TOPEKA — Gov. Laura Kelly invited the Legislature to get on board a four-year plan to slowly close the sardonically named "Bank of KDOT."

She would begin by halting transfer of $100 million in sales tax revenue earmarked for the Kansas Department of Transportation that has been flowing to other areas of the state budget, including $45 million subsidizing the cost of busing school children. A proposal outlined by the Democratic governor would kick the Legislature out of KDOT's vault by 2023.

Gradual repatriation of cash drawn from the Department of Transportation would allow the agency to resume work on 21 highway projects frozen during the administration of Gov. Sam Brownback in response to deep income tax revenue shortfalls. Years of cash transfers from KDOT, which now total about $2.9 billion, earned the agency the Bank of KDOT title.

"Assuming revenue stays stable, the governor's goal is to eliminate all transfers from the state highway fund to the state general fund," said Larry Campbell, the state budget director.

Julie Lorenz, the interim KDOT secretary hired by Kelly, said Friday in an interview that she was thrilled with the governor's recommendation to limit transfers by $100 million in the upcoming fiscal year. The state's pent-up highway preservation and expansion needs, coupled with emergence of new transportation investment demands since the $8 billion T-Works program was launched in 2010, require greater investment by the state, she said.

"Make no mistake, we have a lot of ground to make up. We need more money. Certainly, brighter days are ahead. This doesn't solve all our problems," Lorenz said.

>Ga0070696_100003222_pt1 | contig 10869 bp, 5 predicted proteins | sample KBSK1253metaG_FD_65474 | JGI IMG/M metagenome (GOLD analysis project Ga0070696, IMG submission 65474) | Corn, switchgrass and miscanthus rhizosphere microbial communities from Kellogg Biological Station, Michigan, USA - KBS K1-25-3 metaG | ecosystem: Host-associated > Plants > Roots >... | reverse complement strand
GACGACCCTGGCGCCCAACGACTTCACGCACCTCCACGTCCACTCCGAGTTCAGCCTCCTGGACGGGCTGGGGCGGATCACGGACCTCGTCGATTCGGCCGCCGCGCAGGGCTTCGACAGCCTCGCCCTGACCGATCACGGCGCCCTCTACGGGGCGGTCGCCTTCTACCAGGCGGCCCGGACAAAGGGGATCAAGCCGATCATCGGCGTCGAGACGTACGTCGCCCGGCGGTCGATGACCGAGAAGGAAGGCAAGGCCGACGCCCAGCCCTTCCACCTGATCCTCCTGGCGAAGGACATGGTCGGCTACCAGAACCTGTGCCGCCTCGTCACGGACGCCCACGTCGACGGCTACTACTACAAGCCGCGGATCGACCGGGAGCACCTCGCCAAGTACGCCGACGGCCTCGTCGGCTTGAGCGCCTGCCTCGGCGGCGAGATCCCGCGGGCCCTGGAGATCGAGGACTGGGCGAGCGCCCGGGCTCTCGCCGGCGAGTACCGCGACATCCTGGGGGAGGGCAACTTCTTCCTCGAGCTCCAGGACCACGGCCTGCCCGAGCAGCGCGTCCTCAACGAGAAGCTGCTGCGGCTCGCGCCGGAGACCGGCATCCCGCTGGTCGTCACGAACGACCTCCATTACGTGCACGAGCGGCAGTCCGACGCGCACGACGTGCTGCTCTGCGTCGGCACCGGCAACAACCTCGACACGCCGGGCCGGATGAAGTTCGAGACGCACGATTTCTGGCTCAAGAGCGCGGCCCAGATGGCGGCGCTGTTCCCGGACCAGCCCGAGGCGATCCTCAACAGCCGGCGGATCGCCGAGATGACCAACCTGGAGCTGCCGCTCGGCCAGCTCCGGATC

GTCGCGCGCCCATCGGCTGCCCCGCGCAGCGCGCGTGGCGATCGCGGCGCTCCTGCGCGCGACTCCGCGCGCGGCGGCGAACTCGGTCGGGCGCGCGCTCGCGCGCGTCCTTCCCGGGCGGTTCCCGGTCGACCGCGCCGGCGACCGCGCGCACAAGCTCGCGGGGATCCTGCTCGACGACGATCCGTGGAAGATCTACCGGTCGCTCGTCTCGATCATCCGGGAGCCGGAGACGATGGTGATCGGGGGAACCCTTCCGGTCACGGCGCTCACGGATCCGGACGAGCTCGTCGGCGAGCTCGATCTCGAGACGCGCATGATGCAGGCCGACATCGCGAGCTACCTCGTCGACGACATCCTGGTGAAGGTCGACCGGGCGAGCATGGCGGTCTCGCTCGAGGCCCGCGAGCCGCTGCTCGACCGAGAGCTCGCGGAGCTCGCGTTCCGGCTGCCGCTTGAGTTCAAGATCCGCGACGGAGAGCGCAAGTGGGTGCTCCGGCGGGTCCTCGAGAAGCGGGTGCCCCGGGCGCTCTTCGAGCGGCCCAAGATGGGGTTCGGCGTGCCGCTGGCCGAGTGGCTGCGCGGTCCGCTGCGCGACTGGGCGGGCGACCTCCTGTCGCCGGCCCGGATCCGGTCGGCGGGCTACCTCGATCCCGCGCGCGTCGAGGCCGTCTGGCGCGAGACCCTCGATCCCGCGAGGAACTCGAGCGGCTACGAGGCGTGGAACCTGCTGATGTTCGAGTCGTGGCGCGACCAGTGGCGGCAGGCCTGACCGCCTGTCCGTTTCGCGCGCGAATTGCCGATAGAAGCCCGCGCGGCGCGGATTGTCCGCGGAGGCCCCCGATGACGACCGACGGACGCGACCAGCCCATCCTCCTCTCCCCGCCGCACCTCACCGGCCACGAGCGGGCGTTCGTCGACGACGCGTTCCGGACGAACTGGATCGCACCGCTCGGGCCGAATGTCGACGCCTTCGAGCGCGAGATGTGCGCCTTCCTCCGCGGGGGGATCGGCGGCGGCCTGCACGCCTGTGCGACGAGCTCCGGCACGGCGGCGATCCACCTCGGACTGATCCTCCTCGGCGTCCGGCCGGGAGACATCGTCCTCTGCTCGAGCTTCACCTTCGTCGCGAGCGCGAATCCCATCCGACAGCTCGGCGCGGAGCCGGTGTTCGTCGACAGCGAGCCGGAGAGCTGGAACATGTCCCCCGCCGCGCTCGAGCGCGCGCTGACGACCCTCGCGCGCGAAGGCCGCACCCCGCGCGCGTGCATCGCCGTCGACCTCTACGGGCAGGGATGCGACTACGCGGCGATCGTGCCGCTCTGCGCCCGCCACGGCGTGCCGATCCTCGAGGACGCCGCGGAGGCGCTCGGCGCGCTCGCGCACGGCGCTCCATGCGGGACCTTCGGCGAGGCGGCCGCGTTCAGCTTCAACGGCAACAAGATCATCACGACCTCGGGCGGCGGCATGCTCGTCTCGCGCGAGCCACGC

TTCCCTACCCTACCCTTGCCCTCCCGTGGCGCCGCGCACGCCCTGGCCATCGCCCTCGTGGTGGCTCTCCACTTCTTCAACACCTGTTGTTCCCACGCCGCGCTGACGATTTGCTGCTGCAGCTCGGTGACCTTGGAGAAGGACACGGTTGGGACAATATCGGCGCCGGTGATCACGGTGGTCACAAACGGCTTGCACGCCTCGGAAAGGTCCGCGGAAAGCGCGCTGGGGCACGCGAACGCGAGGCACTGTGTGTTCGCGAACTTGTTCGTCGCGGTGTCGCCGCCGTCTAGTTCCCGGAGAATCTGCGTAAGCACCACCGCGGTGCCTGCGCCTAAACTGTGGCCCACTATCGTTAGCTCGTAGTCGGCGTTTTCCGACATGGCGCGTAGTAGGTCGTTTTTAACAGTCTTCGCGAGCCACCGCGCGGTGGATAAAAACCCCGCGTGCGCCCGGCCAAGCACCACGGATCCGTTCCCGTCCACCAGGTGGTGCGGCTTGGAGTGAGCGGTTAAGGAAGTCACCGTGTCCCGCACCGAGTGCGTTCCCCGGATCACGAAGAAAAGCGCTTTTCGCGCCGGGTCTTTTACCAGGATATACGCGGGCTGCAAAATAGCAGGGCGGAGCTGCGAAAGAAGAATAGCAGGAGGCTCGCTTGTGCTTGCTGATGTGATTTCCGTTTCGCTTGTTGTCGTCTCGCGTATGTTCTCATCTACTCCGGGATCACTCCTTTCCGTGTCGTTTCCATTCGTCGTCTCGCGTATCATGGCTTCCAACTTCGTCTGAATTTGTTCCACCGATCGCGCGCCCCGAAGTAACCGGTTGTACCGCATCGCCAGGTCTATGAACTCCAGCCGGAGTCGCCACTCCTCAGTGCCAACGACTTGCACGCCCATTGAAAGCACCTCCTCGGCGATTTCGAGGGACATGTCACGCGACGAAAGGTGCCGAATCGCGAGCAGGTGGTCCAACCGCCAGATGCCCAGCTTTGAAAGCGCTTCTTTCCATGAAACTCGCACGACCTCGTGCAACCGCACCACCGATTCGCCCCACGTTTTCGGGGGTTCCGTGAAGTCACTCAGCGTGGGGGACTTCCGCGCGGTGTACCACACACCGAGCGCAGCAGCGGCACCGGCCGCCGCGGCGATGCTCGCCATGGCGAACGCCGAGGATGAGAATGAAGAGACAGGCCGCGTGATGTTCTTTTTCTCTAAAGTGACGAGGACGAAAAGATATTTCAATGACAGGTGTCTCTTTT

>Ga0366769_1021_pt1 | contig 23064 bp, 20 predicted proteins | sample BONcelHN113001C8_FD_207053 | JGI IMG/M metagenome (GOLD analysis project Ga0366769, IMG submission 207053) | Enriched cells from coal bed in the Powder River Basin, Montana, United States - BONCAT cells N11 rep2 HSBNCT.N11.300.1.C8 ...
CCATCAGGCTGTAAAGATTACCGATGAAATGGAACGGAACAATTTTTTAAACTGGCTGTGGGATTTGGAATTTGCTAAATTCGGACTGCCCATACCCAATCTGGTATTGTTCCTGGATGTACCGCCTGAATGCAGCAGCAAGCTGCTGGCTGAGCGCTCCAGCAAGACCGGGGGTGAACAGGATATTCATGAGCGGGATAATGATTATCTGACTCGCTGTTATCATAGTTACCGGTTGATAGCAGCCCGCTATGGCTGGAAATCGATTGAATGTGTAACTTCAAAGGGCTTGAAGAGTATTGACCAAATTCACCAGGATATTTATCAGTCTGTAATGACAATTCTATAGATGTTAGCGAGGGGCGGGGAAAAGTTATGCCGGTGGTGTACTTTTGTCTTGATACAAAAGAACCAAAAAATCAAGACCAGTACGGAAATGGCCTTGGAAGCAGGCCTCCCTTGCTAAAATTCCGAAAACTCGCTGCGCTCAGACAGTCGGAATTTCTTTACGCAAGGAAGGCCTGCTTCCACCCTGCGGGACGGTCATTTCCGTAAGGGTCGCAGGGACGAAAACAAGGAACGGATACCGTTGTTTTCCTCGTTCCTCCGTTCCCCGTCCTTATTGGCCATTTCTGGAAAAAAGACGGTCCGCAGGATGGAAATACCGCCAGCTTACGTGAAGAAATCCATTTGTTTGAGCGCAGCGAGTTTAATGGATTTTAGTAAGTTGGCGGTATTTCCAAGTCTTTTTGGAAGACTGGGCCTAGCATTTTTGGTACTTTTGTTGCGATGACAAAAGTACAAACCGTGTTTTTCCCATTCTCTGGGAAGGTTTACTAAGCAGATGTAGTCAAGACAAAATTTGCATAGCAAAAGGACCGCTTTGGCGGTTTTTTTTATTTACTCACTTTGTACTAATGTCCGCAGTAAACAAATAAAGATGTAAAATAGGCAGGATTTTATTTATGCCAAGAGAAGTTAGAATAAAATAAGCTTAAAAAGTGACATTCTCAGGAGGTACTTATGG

Stalled projects at KDOT that might move off the drawing board include a four-lane expansion of US-54 highway east of Liberal and overhaul of US-159 highway in Anderson County, specifically a section from Welda to Garnett with an inappropriate alignment and no shoulders.

"I’m excited to help develop new opportunities to expand our transportation investments across the state while also working to maintain the existing system. Transportation is a part of everyone’s lives and the work KDOT does is critical to our state," Lorenz said.

In the state budget year ending in June, a total of $465 million is scheduled to be withdrawn from KDOT to cover operations of state government unrelated to highway or bridge upgrades. The amount is generally separated into "extraordinary" transfers of $365 million, which includes money for busing children, and $105 million in "ordinary" transfers, which supports Kansas Highway Patrol and other priorities.

Kelly's objective is to whittle down extraordinary demand on KDOT resources by $100 million in the next fiscal year.

Rep. Troy Waymaster, the Bunker Hill Republican and chairman of the House Appropriations Committee, said he was disappointed Kelly's budget shared Thursday to the Legislature didn't outline a vision for a new long-term transportation plan that would follow T-Works.

He said a state transportation task force, which involved Lorenz as a consultant, concluded Kansas should focus on completion of T-Works, address highway preservation projects and deal with evolving transportation goals linked to safety and economic development.

"One of the things we're going to be challenged during this legislative session is drafting a 10-year plan," Waymaster said.

Campbell, the state's budget director, said Kelly was committed to working with legislators, KDOT officials and the public to develop a new generation highway program for Kansas.

Sen. Richard Hilderbrand, a Galena Republican, has introduced a proposed amendment to the Kansas Constitution that would prohibit transfers from KDOT. It would need two-thirds majority support by the House and Senate to be placed on statewide ballots in 2020.